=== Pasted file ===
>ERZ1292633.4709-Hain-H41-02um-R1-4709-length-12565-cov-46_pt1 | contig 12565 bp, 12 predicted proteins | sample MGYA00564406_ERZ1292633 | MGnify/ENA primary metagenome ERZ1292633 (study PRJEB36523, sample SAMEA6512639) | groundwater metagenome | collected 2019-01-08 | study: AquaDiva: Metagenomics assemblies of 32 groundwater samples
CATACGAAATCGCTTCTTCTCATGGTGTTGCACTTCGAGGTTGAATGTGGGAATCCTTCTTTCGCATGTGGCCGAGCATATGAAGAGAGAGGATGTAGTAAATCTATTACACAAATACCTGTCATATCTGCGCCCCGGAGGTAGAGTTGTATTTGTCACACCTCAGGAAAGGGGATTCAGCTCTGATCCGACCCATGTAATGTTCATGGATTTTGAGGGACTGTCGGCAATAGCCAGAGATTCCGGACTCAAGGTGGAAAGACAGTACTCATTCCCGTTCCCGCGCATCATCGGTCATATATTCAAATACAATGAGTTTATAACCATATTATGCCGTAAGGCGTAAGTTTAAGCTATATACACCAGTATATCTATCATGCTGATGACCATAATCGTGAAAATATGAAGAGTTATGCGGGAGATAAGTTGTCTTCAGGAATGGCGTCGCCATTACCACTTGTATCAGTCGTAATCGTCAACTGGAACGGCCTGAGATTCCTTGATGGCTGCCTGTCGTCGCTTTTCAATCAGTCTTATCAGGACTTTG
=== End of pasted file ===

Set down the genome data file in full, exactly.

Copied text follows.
>ERZ1292633.4709-Hain-H41-02um-R1-4709-length-12565-cov-46_pt1 | contig 12565 bp, 12 predicted proteins | sample MGYA00564406_ERZ1292633 | MGnify/ENA primary metagenome ERZ1292633 (study PRJEB36523, sample SAMEA6512639) | groundwater metagenome | collected 2019-01-08 | study: AquaDiva: Metagenomics assemblies of 32 groundwater samples
CATACGAAATCGCTTCTTCTCATGGTGTTGCACTTCGAGGTTGAATGTGGGAATCCTTCTTTCGCATGTGGCCGAGCATATGAAGAGAGAGGATGTAGTAAATCTATTACACAAATACCTGTCATATCTGCGCCCCGGAGGTAGAGTTGTATTTGTCACACCTCAGGAAAGGGGATTCAGCTCTGATCCGACCCATGTAATGTTCATGGATTTTGAGGGACTGTCGGCAATAGCCAGAGATTCCGGACTCAAGGTGGAAAGACAGTACTCATTCCCGTTCCCGCGCATCATCGGTCATATATTCAAATACAATGAGTTTATAACCATATTATGCCGTAAGGCGTAAGTTTAAGCTATATACACCAGTATATCTATCATGCTGATGACCATAATCGTGAAAATATGAAGAGTTATGCGGGAGATAAGTTGTCTTCAGGAATGGCGTCGCCATTACCACTTGTATCAGTCGTAATCGTCAACTGGAACGGCCTGAGATTCCTTGATGGCTGCCTGTCGTCGCTTTTCAATCAGTCTTATCAGGACTTTG